March 18, 1979: I want to be like Big Bill
Years before athletes endorsed everything from underwear to cars, we didn’t see many big time athletes shilling for products. No one yet wanted to “Be Like Mike,” as the “Hey Kid, Catch!” ad featuring Mean Joe Green was just starting to catch on.
Enter this 1979 ad from the Bradford-White Corporation, which features William “Big Bill” Tilden II, a tens great during the 1920s through 1940s. It’s not often you see a company’s ad man being someone who was already deceased for nearly 25 years, but this is part of the reason why we absolutely love the 1970s.
October 15, 1978: A new era for a great association
Now known as one of the premier associations for contractors in the U.S., the Air Conditioning Contractors of America wasn’t always known as the same name. In this Oct. 15, 1978 edition of Contractor Magazine, we get an early peak at the roll out for the ACCA’s name.
Previously, the organization was known as the National Environmental Systems Contractors Association (NESCA). This may have been a bit of a mouthful; we’re glad to see the clean cut look and sound of the ACCA in 2014.
October 15, 1977: Tell us where to stick it
One thing that is a very clear difference between the 1970s and the 2010s is the level of political correctness you might find in the copy of advertisements. In this Tyler Pipe ad, the message “Tell us where to stick it and we’ll show you what you can do with it” may not play well with every reader. Even so, it still makes us laugh today and we hope it does the same for you. Otherwise, please cover your eyes until the next slide.
October 15, 1976: A bit flowery
If you’re blinded by looking at this picture, we’re very sorry. While the ad copy in this Mor-Flo Industries, Inc. is something you may find in the pages of Contractor Magazine in 2014, the big string of flowers taking up most of the page is something that very clearly belongs in 1976.
Contractor, June 15, 1974: Learn from the tape
Some of our younger readers may not recognize the items featured in this advertisement from Armstrong Machine Works. The company was selling video cassette tapes to North American representatives. This is about 40 years before YouTube came into existence.
Interestingly, the issue these videos discussing is one very appropriate for 2014; how to avoid wasting fuel with dwindling energy reserves. In 2014, you may attend a webinar or watch some online videos for tips on how to cut back and save energy. In 1974? Well, you had to send away for some video tapes.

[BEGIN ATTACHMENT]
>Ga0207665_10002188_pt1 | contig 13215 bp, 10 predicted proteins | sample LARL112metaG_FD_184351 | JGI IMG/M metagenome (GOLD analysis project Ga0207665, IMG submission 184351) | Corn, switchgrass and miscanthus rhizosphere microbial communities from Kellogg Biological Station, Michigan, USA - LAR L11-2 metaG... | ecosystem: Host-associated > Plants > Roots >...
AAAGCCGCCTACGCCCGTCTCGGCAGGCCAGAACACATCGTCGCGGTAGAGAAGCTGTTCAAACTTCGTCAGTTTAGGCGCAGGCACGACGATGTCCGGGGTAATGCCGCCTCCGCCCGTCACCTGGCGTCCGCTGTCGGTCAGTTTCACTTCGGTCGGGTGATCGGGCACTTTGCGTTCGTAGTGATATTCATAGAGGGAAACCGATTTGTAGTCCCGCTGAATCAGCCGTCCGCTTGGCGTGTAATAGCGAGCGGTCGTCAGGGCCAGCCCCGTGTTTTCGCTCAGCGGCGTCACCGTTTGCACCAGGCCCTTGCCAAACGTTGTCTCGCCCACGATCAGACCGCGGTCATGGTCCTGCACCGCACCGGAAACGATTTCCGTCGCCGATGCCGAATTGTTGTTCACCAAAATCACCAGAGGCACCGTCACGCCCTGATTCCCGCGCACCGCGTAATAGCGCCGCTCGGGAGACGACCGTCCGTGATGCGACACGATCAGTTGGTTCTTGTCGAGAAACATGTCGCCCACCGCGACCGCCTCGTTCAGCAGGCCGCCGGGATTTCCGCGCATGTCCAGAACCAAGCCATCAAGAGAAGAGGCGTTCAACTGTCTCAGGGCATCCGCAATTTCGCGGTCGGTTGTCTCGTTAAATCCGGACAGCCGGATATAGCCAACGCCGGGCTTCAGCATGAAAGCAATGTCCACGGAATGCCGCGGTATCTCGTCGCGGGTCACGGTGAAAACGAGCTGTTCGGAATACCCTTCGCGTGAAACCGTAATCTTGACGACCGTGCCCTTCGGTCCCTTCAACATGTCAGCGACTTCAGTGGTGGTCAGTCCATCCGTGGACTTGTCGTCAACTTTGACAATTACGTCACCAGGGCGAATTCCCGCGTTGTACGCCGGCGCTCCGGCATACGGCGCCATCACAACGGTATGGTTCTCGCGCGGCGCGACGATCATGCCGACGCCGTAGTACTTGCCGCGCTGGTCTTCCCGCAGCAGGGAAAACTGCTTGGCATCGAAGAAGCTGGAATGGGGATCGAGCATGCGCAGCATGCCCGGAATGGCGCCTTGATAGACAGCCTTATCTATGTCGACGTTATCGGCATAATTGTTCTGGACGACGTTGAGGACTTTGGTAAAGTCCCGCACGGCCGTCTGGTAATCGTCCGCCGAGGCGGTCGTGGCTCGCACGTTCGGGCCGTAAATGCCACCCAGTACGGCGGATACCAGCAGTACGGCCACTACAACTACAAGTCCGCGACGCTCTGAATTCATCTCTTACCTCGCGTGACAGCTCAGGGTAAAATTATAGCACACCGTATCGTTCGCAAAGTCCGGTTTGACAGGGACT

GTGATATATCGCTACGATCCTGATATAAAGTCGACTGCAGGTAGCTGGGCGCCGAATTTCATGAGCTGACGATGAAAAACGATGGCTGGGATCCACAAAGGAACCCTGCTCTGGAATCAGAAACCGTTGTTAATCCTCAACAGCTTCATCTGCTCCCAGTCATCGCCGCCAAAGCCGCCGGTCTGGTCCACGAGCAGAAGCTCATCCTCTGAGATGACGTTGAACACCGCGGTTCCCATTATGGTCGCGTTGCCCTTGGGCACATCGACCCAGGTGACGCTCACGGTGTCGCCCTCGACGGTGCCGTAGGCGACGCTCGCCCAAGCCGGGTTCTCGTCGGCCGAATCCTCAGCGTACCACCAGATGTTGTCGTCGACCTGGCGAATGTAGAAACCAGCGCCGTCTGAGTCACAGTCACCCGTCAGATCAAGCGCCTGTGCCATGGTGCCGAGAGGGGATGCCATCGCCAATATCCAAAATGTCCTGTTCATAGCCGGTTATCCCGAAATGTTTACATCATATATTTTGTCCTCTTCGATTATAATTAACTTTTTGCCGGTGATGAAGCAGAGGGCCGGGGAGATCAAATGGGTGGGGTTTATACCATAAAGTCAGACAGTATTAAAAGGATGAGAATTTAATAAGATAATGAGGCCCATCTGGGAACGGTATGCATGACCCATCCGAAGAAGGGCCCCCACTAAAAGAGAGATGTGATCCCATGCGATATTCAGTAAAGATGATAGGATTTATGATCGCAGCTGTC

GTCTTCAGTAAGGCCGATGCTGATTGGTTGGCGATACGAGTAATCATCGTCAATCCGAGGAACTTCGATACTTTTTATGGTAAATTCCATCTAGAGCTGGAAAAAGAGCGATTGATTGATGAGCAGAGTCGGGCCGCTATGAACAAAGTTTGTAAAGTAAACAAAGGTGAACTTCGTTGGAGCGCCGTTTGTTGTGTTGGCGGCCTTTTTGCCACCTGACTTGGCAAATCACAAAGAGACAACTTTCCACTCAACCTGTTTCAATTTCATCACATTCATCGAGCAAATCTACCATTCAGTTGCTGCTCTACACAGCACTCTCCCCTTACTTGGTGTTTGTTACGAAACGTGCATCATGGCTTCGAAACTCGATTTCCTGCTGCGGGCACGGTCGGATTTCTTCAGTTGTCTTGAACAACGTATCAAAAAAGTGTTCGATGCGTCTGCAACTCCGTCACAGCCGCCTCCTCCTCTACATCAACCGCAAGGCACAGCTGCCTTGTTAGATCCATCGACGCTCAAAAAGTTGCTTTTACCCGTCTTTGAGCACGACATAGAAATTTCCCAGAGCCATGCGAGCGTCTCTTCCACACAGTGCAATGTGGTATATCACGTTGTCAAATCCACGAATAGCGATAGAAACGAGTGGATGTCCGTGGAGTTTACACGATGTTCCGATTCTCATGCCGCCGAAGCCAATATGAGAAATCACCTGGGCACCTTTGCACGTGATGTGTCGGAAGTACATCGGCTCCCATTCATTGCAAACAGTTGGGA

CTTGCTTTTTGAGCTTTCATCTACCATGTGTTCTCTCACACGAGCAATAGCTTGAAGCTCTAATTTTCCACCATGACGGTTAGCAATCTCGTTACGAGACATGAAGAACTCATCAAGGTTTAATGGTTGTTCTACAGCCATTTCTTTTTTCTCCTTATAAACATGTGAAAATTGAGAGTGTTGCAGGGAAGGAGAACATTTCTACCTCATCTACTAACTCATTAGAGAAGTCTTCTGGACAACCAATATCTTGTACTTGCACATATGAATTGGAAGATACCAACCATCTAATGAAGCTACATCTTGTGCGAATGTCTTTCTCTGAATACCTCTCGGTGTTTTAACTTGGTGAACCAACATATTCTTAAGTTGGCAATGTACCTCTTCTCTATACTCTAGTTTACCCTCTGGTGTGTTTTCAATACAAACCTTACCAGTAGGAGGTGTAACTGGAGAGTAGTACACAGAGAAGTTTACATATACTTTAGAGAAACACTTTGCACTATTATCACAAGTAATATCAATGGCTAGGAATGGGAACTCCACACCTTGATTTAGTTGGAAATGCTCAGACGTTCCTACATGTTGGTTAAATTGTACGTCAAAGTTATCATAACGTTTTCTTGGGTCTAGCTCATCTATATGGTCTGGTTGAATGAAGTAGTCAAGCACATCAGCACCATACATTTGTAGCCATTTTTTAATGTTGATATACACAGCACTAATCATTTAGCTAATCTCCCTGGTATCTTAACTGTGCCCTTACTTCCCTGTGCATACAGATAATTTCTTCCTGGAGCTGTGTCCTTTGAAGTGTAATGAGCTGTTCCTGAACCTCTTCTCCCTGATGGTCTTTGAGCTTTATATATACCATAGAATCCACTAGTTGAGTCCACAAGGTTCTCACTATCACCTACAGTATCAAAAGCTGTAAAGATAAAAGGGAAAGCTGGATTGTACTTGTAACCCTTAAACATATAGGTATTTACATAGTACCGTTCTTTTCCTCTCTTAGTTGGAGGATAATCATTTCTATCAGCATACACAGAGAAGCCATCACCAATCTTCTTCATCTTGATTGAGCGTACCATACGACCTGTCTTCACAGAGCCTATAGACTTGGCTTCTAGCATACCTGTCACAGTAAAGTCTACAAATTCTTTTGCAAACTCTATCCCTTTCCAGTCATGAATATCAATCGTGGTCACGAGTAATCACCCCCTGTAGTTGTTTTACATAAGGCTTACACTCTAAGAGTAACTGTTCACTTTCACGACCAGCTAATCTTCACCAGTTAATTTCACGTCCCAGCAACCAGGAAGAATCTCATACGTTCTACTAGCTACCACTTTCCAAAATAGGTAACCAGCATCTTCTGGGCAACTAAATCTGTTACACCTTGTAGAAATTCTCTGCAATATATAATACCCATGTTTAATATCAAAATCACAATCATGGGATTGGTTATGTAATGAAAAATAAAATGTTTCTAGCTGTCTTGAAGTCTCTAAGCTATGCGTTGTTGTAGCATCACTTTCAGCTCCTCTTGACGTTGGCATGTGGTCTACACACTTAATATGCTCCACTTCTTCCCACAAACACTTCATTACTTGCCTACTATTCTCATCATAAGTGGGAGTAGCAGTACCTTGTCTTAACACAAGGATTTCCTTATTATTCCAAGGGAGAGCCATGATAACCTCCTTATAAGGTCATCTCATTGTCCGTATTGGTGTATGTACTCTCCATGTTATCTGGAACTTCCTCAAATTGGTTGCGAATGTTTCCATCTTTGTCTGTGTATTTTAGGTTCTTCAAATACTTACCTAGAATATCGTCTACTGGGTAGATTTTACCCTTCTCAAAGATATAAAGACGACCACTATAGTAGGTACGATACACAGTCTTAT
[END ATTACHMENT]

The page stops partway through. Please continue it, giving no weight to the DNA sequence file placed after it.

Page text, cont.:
Contractor, June 15, 1973: POW!
The psychedelic colors. The Adam-West-as-Batman-esque use of “POW!” The phrase “powder room.” Everything about this 1973 ad from American Standard screams “THE 1970’s!”
“Once consumers see the dazzling decorator look they can create they won’t be able to resist going for the pair,” the American Standard ad said. “And they’ll enjoy the true beauty of these colors for years to come.”
These days, a quick browse of the American Standard website will show you that their days of bright yellow colors are decades in the past, as the company goes with a more sleek, 2014 look.
Contractor, April 15, 1972- A self-raising toilet seat
Fellas, have you been looking to upset that special lady in your life with a simple installation? Take a look at this 1972 ad from the Beneke Corporation for a self-raising toilet seat. For years, women have begged men to put the seat down when they’re done in the bathroom. This seat will have none of that!
Likely built for another time and place entirely, when most offices were dominated by men, the Beneke self-raising seat design gave males the ultimate opportunity for laziness. It may not be practical in 2014, but it sure is fun to look at.
Contractor, April 1, 1971- A look at yesterday’s tomorrow
The look of the outdoors is in! Or at least it was back in 1971. No, this is not an April Fool’s Day-related ad, people in the ‘70s actually did like avocado color sinks and blue bathtubs. It almost looks comical today, especially with the green bell-bottomed, brown-vested logo at the bottom of the ad, but Kohler is still keeping up with trends and going strong today. This is a true testament to the company’s ability to try new things.
Contractor, Feb 15, 1970- Breaking the 48-hour barrier
The world was a bit bigger in the 1970s. Getting to customers and shipping products took a lot of time, energy and effort. Take a look at this ad from Amoco Chemicals, Industrial Products Division, where they looked to speed things up a bit by stating their goal of opening more plants, warehouses and people to be “48 hours from everywhere with every type of plastic pipe and fitting.”
A thing we love from this picture? The VERY 1970’s number 7 ½ basketball jersey and thick-rimmed glasses combo.